High-Speed Low-Damage Dental Machining Center

Award Information
Agency: Department of Health and Human Services
Branch: N/A
Contract: 1R43DE017280-01A2
Agency Tracking Number: DE017280
Amount: $94,149.00
Phase: Phase I
Program: SBIR
Awards Year: 2007
Solicitation Year: 2007
Solicitation Topic Code: N/A
Solicitation Number: N/A
Small Business Information
MOHAWK INNOVATIVE TECHNOLOGY, INC.
MOHAWK INNOVATIVE TECHNOLOGY, 1037 WATERVLIET-SHAKER RD, ALBANY, NY, 12205
DUNS: 883926594
HUBZone Owned: Y
Woman Owned: Y
Socially and Economically Disadvantaged: Y
Principal Investigator
 SAID JAHANMIR
 (518) 862-4290
 sjahanmir@mitiheart.com
Business Contact
 MELISSA HESHMAT
Phone: (518) 862-4290
Email: mheshmat@miti.cc
Research Institution
N/A
Abstract
DESCRIPTION (provided by applicant): The overall objective of the proposed SBIR program is to design, manufacture, and evaluate a high-speed, low-damage, machining center for fabrication of Dental restorations in the Dental office or laboratory. This new method for fabrication of Dental restorations based on computer aided design and computer aided manufacturing (CAD/CAM) has revolutionized Dentistry during the past decade. These systems are currently used to fabricate ceramic crowns and other Dental structures. While the CAD/CAM restorations have proven to be more reliable than those fabricated by traditional methods, the 10-year survival rate is still less than 90%. Furthermore, these systems cannot be used for machining of restorations made from harder ceramics such as zirconia. The proposed machining center will be designed with an innovative integrated air-driven, high-speed, precision spindle/motor assembly to allow high machining rates while ensuring low potential for machining damage: thus, enabling rapid fabrication of low-damage Dental restorations by machining. Phase I plan includes design, fabrication, and testing of an air-driven, high-speed, motor-spindle assembly operating at ultra-high speeds; and machining data obtained on two machinable Dental ceramics and partially stabilized zirconia in a full factorial design of experiments showing reduced machining damage as compared to the current practice. The data on machining rates and surface/subsurface damage will be compared with similar data already published by the applicant from a previous NIDCR Program Project Grant on machining with a high-speed Dental handpiece. The aim of these experiments is to test the hypothesis that high-speed machining reduces the propensity for generation of machining damage. While high-speed machining has been implemented for grinding of industrial ceramics, including zirconia, such an approach is yet to be considered for Dental CAD/CAM systems.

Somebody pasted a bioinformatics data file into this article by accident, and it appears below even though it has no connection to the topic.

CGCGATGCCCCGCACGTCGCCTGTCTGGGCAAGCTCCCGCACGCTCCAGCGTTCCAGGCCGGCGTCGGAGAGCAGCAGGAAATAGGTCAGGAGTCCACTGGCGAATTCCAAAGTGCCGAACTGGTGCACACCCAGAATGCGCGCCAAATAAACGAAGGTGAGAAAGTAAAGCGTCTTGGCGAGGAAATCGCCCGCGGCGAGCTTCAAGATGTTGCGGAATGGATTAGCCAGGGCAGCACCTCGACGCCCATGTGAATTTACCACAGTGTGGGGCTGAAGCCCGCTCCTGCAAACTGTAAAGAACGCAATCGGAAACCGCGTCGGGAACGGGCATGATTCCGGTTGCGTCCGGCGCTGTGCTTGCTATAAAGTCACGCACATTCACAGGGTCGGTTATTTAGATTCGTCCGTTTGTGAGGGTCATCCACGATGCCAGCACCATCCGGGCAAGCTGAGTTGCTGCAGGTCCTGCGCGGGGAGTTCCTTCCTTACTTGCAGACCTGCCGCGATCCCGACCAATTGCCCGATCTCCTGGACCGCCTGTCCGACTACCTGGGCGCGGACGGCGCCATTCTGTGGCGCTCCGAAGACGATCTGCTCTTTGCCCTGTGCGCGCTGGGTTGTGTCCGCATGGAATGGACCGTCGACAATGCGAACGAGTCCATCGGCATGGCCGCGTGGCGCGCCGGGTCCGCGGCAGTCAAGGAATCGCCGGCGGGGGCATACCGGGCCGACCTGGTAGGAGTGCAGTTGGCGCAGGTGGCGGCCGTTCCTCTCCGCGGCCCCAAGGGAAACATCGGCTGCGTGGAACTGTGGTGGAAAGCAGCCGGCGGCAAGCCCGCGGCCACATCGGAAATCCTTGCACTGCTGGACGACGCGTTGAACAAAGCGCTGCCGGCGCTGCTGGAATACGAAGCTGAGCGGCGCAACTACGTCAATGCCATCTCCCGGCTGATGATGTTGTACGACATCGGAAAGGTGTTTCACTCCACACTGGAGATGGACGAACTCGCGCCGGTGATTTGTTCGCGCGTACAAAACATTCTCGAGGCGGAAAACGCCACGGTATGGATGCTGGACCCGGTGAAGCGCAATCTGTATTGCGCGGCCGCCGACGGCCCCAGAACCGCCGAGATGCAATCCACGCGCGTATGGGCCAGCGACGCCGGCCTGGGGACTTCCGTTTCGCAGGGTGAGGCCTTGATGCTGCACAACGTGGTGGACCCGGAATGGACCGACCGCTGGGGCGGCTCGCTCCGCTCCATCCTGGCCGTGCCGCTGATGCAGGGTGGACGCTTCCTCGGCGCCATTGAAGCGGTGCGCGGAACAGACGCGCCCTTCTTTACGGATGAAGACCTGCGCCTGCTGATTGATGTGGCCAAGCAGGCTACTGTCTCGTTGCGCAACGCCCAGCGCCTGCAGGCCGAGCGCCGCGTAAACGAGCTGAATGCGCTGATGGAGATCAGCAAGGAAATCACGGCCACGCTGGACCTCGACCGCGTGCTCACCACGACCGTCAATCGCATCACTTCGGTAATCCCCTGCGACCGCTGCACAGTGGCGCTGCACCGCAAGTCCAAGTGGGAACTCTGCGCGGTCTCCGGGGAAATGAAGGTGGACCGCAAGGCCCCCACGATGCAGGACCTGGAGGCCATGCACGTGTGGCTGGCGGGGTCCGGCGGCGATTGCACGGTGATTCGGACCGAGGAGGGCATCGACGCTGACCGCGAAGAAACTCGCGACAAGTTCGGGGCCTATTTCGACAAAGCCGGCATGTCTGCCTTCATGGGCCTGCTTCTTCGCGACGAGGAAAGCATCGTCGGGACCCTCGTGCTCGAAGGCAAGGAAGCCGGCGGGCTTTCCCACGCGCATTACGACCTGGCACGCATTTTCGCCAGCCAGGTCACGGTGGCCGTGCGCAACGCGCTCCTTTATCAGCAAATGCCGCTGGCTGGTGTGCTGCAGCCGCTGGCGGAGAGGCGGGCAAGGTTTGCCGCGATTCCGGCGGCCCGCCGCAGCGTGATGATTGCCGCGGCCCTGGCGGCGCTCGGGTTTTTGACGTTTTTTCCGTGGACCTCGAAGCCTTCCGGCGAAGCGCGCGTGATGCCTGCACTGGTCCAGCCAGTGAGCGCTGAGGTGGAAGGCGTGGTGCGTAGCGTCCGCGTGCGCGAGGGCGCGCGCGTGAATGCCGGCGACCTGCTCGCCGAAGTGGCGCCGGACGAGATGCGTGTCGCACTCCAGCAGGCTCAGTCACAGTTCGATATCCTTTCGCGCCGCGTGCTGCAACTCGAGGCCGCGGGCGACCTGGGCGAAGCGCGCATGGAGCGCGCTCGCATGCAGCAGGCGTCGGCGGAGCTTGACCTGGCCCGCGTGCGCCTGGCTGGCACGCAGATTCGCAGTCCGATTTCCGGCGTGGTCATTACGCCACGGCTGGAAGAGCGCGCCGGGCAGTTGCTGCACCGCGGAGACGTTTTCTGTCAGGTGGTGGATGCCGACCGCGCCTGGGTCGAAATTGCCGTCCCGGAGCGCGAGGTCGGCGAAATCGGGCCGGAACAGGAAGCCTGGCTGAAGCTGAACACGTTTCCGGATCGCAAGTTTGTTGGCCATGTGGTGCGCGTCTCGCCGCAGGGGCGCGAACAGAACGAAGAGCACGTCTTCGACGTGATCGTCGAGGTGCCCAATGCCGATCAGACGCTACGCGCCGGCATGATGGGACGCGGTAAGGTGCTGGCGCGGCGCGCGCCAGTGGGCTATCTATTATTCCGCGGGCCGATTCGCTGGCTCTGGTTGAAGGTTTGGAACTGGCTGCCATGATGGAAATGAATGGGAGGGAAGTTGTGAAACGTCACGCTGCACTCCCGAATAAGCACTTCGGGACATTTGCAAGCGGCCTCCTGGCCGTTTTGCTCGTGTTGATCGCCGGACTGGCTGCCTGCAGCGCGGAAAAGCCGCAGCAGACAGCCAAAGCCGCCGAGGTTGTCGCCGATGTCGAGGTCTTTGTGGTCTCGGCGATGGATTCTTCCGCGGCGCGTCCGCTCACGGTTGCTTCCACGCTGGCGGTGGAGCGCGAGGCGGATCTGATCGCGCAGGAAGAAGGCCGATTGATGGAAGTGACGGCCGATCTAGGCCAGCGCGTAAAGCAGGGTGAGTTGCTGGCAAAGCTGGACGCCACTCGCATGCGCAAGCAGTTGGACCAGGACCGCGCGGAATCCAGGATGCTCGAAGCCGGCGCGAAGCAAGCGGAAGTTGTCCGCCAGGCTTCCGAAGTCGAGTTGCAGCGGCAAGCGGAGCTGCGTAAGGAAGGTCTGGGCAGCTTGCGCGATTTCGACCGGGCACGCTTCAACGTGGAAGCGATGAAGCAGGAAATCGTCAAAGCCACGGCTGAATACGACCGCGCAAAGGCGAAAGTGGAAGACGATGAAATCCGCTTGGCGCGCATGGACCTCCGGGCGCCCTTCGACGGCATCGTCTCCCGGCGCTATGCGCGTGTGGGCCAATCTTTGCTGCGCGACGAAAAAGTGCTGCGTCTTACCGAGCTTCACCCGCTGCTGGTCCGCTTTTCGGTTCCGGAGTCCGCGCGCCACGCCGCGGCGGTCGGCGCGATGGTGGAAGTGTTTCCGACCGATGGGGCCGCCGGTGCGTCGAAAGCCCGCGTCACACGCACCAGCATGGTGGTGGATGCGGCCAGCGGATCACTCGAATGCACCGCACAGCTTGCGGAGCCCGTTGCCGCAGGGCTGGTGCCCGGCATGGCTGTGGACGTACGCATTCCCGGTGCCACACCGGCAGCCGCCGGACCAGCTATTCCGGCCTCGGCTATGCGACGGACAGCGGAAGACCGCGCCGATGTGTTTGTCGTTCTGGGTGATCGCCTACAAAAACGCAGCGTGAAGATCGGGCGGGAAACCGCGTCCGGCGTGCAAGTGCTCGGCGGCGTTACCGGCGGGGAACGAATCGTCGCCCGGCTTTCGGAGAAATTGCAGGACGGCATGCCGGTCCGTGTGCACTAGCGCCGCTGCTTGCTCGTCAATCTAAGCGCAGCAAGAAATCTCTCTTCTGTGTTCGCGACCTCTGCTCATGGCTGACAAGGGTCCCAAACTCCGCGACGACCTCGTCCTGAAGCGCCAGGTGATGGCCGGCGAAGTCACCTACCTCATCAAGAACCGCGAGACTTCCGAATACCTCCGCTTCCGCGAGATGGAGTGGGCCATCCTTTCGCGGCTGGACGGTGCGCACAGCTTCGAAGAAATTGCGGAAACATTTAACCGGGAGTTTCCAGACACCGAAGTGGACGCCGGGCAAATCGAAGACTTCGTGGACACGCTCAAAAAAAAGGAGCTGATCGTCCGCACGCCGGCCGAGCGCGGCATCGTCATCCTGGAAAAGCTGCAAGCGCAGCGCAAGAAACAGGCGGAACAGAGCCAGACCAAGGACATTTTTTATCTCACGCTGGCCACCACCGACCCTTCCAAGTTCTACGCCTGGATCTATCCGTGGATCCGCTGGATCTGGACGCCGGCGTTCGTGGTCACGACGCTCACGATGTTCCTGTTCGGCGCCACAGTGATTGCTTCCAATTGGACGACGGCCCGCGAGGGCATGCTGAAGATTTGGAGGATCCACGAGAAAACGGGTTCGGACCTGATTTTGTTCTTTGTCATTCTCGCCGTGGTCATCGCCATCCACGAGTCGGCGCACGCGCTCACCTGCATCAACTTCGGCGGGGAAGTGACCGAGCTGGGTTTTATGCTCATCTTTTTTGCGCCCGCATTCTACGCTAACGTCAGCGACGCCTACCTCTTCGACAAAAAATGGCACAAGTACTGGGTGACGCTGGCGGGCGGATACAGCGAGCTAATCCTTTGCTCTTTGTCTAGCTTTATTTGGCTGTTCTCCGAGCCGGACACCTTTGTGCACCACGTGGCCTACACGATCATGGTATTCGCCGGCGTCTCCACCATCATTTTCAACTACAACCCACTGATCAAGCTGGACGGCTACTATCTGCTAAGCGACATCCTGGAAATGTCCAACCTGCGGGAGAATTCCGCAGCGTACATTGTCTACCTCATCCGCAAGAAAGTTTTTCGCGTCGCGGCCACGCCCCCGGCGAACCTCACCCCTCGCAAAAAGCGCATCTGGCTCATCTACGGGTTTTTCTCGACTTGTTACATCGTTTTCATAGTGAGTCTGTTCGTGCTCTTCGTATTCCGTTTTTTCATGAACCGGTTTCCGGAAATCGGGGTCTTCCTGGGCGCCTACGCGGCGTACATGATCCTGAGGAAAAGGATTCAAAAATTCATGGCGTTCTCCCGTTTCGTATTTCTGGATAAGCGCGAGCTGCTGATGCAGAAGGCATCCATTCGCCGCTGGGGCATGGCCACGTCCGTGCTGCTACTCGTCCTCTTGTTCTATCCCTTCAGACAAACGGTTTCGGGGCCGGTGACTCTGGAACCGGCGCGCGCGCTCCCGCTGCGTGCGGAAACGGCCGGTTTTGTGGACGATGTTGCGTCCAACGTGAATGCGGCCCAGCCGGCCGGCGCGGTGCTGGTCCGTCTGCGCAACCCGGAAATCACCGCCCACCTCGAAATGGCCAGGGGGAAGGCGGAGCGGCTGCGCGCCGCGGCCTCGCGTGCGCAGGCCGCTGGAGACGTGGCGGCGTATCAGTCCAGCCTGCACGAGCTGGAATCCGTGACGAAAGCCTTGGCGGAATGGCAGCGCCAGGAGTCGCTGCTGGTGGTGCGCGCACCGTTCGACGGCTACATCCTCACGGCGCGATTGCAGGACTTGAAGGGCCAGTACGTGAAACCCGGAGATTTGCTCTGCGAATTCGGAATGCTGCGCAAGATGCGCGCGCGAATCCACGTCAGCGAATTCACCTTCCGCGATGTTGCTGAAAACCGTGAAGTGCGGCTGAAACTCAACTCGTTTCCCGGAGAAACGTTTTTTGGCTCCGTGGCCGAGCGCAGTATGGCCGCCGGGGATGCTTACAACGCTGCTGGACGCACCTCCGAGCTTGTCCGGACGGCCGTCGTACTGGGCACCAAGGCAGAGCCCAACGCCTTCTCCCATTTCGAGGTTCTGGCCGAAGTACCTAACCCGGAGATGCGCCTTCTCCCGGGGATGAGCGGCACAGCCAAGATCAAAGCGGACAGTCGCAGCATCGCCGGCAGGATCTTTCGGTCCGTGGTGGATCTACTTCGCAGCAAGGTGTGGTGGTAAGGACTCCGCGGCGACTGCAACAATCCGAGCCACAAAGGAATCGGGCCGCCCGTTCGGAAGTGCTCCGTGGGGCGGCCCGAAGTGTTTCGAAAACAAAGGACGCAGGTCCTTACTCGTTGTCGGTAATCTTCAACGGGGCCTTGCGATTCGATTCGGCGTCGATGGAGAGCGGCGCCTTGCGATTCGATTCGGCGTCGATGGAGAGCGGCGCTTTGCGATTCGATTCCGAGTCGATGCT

* information listed above is at the time of submission.

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